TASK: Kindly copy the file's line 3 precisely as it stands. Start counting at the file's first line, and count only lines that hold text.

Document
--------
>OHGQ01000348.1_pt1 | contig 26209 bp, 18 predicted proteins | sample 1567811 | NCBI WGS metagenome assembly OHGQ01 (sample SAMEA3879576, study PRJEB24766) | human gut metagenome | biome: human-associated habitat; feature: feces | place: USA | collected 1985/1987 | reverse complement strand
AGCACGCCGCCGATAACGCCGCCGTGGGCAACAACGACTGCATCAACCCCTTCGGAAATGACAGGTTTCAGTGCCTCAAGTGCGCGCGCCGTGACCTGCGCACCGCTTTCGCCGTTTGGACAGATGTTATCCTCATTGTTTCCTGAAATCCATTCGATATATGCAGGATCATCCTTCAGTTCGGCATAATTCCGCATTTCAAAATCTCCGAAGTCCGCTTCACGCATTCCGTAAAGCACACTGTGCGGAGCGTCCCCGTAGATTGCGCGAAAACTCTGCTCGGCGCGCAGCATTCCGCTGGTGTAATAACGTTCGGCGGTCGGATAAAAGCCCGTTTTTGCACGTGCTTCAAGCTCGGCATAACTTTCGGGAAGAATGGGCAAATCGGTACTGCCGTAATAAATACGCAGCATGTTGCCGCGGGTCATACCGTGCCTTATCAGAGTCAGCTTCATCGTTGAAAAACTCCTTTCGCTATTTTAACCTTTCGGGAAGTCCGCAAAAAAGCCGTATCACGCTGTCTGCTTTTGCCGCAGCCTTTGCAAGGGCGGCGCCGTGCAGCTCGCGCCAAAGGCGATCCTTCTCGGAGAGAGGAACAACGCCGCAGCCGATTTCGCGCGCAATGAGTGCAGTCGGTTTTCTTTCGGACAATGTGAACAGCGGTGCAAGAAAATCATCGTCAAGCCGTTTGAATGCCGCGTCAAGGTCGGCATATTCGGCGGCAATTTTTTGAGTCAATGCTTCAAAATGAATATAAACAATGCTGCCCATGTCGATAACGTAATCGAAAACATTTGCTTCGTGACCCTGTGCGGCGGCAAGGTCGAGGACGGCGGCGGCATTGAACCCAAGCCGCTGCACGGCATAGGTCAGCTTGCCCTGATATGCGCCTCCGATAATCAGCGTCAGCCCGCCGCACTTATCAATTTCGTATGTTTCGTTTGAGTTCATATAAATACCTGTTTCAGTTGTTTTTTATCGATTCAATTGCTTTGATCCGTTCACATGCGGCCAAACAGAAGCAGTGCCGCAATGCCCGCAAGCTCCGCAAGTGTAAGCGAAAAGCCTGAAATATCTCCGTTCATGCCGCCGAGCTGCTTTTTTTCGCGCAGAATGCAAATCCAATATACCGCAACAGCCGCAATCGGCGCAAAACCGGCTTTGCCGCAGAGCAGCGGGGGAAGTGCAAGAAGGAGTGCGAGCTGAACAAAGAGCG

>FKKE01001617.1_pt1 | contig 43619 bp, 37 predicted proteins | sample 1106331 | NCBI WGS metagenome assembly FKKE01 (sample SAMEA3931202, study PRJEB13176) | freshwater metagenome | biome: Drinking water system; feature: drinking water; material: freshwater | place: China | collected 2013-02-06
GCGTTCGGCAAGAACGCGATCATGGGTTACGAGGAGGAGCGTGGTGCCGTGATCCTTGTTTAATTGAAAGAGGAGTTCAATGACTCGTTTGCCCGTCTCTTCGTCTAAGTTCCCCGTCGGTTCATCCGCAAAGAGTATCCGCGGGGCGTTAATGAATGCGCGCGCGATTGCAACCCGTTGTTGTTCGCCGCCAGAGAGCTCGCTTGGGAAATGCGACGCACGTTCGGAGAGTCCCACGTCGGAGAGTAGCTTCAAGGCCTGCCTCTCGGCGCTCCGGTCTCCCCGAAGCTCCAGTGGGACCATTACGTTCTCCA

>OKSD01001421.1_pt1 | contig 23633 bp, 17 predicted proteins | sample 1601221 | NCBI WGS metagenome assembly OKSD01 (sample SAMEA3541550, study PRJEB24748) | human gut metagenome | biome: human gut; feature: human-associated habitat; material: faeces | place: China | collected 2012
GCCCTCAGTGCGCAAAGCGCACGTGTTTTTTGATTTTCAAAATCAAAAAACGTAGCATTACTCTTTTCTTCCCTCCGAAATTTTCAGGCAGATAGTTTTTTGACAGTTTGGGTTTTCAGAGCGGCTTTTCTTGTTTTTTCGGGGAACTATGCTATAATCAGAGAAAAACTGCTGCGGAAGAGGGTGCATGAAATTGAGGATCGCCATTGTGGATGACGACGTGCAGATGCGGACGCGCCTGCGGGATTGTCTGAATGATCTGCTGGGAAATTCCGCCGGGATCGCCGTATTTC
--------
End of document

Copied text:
>FKKE01001617.1_pt1 | contig 43619 bp, 37 predicted proteins | sample 1106331 | NCBI WGS metagenome assembly FKKE01 (sample SAMEA3931202, study PRJEB13176) | freshwater metagenome | biome: Drinking water system; feature: drinking water; material: freshwater | place: China | collected 2013-02-06